In order to complete my description of Mike Harris I first need to introduce another (somewhat) more benign character by the name of Bob Rae. So what can I say about Bob Rae? Well, when he was Premier of Ontario in 1993, I was between the ages of 9 and 12, and would say ‘he is gay’ because it rhymed and I thought I was cool. I now realize the homophobic nature of these words and would never say such a thing today; however, if I had intended to use another meaning of the word “gay” (which I obviously didn’t but let’s just pretend), “having or showing a merry, lively mood”, I would have been more accurate. Okay, I know Rae’s no Jim Carrey, but he is gay for a politician. I mean, he went skinny dipping with Rick Mercer and allowed the footage to be broadcasted on television. For a politician, you can't get much more “merry” and “lively” than that. 


Mike Harris and Bob Rae: In Depth Analysis 
But even though Bob Rae is more likeable than Mr. Harris, he carries with him, a deep dark secret: he, not Mike Harris, began the Common Sense Revolution. Alright, this may not be that deep and dark of a secret, but it seems there are many people who are unaware of this fact, and/or many who appear to have forgotten it. As Doug MacLellan explains his paper, Neoliberalism and Ontario Teachers’ Unions: A “Not-So” Common Sense Revolution, Rae’s NDP began most of the reforms in education that led to the Ontario teacher’s strike in 1997. MacLellan writes:

…the NDP government passed Bill 48 The Social Contract Act, which contained mechanisms to ensure the Ontario government attained its level of savings from its public sector groups. The outcome of Bill 48 was a breakdown of good will between the NDP and its traditional base of support, labour union, including teacher unions, and it also marked a shift by the NDP government toward a neoliberal approach to governing Ontario. [Emphasis mine]

Thus, it appears no matter what colour the government was, or whether their leader’s name was Bob Rae or Mike Harris, the cuts to education, health care, and other social programs were going to happen. And they are continuing to happen now under a Liberal government in Ontario. This time the name to despise is Dalton McGunity. But it could have been Tim Hudak. The point is: it doesn’t matter. All of these characters play a secondary part. They are the Rosencrantzes and Guildensterns of the show. Their role is to do the bidding of the real masterminds behind the curtain.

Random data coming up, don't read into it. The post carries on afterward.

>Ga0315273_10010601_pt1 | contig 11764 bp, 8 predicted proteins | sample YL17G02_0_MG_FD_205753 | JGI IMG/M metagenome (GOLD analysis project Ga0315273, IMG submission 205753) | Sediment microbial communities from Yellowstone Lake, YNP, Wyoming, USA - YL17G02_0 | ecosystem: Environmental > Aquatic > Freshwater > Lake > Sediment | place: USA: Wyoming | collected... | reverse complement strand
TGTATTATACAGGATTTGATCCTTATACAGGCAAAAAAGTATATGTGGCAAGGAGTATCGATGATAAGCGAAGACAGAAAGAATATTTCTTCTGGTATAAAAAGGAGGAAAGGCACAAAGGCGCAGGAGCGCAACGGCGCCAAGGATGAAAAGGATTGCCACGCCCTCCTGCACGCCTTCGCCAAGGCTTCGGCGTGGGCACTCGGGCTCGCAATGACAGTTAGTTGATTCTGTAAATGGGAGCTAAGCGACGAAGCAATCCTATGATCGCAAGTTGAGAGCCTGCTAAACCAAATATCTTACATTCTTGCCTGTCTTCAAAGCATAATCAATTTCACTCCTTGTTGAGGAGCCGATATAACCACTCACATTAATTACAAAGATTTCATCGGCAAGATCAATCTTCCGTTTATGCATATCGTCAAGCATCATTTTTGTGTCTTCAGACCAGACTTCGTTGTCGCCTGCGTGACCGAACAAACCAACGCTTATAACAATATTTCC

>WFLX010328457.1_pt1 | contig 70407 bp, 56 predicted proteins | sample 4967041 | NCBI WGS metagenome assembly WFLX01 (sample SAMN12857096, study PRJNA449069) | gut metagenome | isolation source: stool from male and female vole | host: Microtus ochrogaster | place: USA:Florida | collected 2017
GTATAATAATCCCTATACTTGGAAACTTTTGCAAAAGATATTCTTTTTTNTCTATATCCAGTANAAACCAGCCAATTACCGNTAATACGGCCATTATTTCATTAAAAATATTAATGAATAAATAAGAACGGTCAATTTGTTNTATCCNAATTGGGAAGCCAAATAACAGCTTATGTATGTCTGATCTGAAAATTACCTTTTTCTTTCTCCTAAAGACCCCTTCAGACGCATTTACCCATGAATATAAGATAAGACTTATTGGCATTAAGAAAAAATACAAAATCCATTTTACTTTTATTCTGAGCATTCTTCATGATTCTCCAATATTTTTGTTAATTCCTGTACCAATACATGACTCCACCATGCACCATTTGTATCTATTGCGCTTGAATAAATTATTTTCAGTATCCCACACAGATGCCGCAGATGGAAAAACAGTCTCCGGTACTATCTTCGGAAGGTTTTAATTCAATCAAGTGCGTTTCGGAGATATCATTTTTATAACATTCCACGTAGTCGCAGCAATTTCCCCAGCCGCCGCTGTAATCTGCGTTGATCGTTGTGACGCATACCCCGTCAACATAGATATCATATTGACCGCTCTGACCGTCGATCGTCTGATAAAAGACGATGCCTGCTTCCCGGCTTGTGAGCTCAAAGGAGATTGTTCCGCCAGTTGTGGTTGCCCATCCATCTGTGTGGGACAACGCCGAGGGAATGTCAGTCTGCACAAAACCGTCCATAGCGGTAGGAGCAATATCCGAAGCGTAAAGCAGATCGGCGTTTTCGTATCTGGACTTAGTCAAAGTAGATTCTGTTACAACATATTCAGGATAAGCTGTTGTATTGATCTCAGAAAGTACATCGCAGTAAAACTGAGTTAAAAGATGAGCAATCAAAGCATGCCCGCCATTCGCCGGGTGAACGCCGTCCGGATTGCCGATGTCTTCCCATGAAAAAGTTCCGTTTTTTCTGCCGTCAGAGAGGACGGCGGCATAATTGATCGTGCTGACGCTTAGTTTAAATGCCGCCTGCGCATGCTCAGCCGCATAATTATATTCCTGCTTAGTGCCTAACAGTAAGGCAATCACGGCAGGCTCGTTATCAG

IMF: In depth analysis
I want go back to the role of the IMF in Canadian politics during the 1990s. Because it’s essential to be aware that what was happening in Ontario in the 1990s was happening all over Canada. As Holly Dressel explains in the following clip, the IMF created a “structural adjustment program” for Canada in order to repay its debt. However, this program was not designed to make our economy more efficient or competitive; rather, its intent was to force upon Canada a neoliberal agenda. This is why our federal government at that time drastically cut its transfer payments to the provinces for education, health care and other public services. The IMF said “jump” and Chretien Liberals did… into a never ending pit of social spending cuts and privatization.